Every part of the body is at risk of cancer
29 August 2020
Lately, there are more cancer cases involving young patients than among the elderly and the Malaysia National Cancer Registry Report 2012-2016 (MNCRR) showed that many women in their early 30s are diagnosed with cancer. Similar data also found that women are more at risk of getting cancer with a ratio of one in nine people while men, one in 10 individuals.
Sunway Medical Centre Consultant Clinical Oncologist, Dr Nik Muhd Aslan Abdullah said most people are only exposed to certain cancers such as lung, breast, colorectal, cervix, ovarian and brain.
“Many other cancers are not taken seriously such as cancer of the pancreas, bile, stomach and liver which are difficult to treat. Yet, people need to know that cancer can occur in any part of the body including the skin, eyes, nose to the tip of the foot as all these parts are at risk of further spreading the cancer cells,” he said.
Cancer is the most feared, but rare cancers are uncommon with only 5% to 10% of patients developing it and there are no specific treatment methods.
“Cancer is common in those 65 years and above, but latest statistics show that young patients between 30 and 38 years old are also affected, proving how aggressive cancer cells are.
“Patients therefore need to be aware of symptoms that may indicate cancer. For example, noticing signs of swelling or changes to oneself. These signs may be related to cancer cells that have spread while some patients may experience pain in certain parts of their body, and after an examination only can it be confirmed if it is cancer,” Dr Nik Muhd Aslan said.
For example, breast cancer patients experience swelling in their breasts but also experience other signs such as skin discolouration, swelling, pain in the spine, shortness of breath and yellowing of the eyes.
There are also patients with common symptoms such as loss of appetite, weight loss and lethargy which are not specific signs but when examined, it is confirmed that the individual has cancer.
Dr Nik Muhd Aslan said there are many causes for cancer and among them is due to virus. For example, liver cancer is caused by the hepatitis virus while cervical cancer is caused by the HPV virus and therefore school students are given the vaccine as a preventive measure.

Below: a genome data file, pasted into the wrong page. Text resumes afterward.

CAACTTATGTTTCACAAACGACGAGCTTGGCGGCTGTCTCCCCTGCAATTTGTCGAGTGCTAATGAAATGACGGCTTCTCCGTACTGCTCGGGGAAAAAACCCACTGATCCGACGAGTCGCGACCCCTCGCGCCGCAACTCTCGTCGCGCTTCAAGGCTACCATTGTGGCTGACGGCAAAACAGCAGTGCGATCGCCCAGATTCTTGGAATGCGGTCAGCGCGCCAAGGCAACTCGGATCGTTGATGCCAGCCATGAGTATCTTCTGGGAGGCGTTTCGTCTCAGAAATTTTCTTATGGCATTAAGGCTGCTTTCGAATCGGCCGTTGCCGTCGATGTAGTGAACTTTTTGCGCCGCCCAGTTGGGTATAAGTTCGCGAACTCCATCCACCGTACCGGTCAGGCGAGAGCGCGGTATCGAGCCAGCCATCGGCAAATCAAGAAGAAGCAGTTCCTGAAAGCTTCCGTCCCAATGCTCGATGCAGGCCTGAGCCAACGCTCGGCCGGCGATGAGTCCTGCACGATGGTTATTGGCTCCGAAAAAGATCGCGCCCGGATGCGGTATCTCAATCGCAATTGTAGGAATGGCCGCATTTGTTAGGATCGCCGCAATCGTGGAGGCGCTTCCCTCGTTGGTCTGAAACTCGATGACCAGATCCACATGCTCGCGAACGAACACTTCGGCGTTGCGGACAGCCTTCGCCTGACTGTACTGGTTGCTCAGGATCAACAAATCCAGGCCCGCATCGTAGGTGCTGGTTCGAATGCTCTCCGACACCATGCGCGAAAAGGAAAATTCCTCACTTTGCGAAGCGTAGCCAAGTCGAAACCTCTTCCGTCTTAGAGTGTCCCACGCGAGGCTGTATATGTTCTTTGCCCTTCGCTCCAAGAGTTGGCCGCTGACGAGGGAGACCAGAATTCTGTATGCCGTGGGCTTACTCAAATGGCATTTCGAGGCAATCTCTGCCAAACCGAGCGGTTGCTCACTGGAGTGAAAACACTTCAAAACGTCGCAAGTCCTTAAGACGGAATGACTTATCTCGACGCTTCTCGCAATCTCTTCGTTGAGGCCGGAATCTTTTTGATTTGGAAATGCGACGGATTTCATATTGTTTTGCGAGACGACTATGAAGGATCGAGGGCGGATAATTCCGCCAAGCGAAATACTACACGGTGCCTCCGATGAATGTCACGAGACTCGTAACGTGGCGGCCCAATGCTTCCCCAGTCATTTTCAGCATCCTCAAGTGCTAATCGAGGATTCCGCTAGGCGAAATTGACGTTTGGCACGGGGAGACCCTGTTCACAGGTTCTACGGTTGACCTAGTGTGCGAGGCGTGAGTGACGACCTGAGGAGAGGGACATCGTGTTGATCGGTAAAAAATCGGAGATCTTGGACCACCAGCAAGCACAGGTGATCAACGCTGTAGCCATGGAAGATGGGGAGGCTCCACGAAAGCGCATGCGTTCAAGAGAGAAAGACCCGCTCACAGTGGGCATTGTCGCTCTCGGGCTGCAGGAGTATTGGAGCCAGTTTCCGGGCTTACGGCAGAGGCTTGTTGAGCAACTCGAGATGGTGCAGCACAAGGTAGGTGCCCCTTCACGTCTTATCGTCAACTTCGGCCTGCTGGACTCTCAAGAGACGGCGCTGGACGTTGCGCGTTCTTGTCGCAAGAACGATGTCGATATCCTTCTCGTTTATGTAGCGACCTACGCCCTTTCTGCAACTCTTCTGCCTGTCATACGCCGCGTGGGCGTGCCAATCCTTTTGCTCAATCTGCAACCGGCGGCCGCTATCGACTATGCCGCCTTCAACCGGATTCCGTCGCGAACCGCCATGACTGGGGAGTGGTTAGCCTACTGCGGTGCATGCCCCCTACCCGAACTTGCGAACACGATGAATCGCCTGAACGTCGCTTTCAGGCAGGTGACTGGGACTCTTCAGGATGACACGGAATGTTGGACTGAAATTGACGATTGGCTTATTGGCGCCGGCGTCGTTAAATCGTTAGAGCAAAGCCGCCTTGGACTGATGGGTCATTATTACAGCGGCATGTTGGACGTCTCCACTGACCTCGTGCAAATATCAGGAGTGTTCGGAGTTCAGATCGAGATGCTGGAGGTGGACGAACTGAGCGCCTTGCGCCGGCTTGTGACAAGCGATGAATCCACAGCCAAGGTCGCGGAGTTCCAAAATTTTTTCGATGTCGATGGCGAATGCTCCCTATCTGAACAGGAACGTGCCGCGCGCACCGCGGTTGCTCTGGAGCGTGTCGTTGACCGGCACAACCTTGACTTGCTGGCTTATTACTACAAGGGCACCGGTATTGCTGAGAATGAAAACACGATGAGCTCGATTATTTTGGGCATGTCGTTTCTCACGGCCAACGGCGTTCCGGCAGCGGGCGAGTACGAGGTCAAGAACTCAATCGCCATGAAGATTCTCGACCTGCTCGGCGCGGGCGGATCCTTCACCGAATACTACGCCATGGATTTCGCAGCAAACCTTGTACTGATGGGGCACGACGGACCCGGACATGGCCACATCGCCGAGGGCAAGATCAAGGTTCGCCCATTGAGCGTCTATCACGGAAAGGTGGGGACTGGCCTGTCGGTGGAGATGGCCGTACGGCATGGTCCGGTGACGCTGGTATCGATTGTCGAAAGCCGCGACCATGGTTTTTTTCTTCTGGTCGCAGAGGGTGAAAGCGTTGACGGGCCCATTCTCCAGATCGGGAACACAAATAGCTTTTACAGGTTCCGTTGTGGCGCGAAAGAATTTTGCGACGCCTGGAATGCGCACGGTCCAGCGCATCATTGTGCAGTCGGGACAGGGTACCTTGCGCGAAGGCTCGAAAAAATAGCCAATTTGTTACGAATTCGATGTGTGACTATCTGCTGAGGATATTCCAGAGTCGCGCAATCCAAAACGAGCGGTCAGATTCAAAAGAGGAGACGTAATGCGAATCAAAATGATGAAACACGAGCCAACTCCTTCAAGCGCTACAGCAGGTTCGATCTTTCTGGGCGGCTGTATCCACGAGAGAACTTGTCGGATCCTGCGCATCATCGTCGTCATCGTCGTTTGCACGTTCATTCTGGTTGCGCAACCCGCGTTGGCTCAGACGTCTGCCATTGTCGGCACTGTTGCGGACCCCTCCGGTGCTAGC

“Cancer can also be caused by any type of pollution due to chemicals and toxins whether from food, the environment or at the workplace,” he added.
Lifestyle factors including diet, physical activity and weight are other causes for individuals to develop cancer. But for breast cancer, it may be due to a combination of factors that contribute to how the cancer develops.
Dr Nik Muhd Aslan said to treat cancer, a biopsy is an important procedure to obtain a cancer diagnosis and when examined based on genes or mutations, doctors can provide the most appropriate and effective medication based on the patient’s cancer mutations.
“For example, we now apply the targeted therapy approach apart from surgery and chemotherapy which is able to give a higher chance of recovery. This method was introduced more than 10 years ago.
“We also adopt the multidisciplinary team approach where there is not only one doctor treating but a group of specialists including surgeons and imaging and lab specialists who discuss and formulate the best treatment.
“However, the medical team still faces challenges in combining various treatments to provide the highest recovery rate with minimal side effects,” he said.
To overcome these challenges, it is necessary to have a complete biopsy followed by a discussion with various specialists including surgeons, radiotherapists, pathologists and others to determine what's best for the patient.
To prevent cancer, Dr Nik Muhd Aslan said two aspects should be emphasised and that is to undergo regular health screenings and improving one’s lifestyle in terms of nutrition and physical activity.
However, the level of awareness in Malaysia is still low. Between 2008 and 2009, a survey done in several states on the percentage of women undergoing mammogram is only 23% of the entire study sample.
In that survey, Pahang only had 7% of women undergoing the mammogram test while the highest was Kuala Lumpur but the numbers did not even record a quarter of the total of respondents.
Early screening is important because some patients may lead a healthy lifestyle and are not at risk, and yet are diagnosed with cancer.
“Ideally, mammogram should be done once every two years while a colonoscopy once in every 10 years. Cancer cells spread quickly where the cells keep doubling in number. For example, a 1cm to 2cm tumour contains one billion cancer cells, which shows how fast it spreads if no action is taken immediately,” Dr Nik Muhd Aslan said.
Source: Berita HarianBack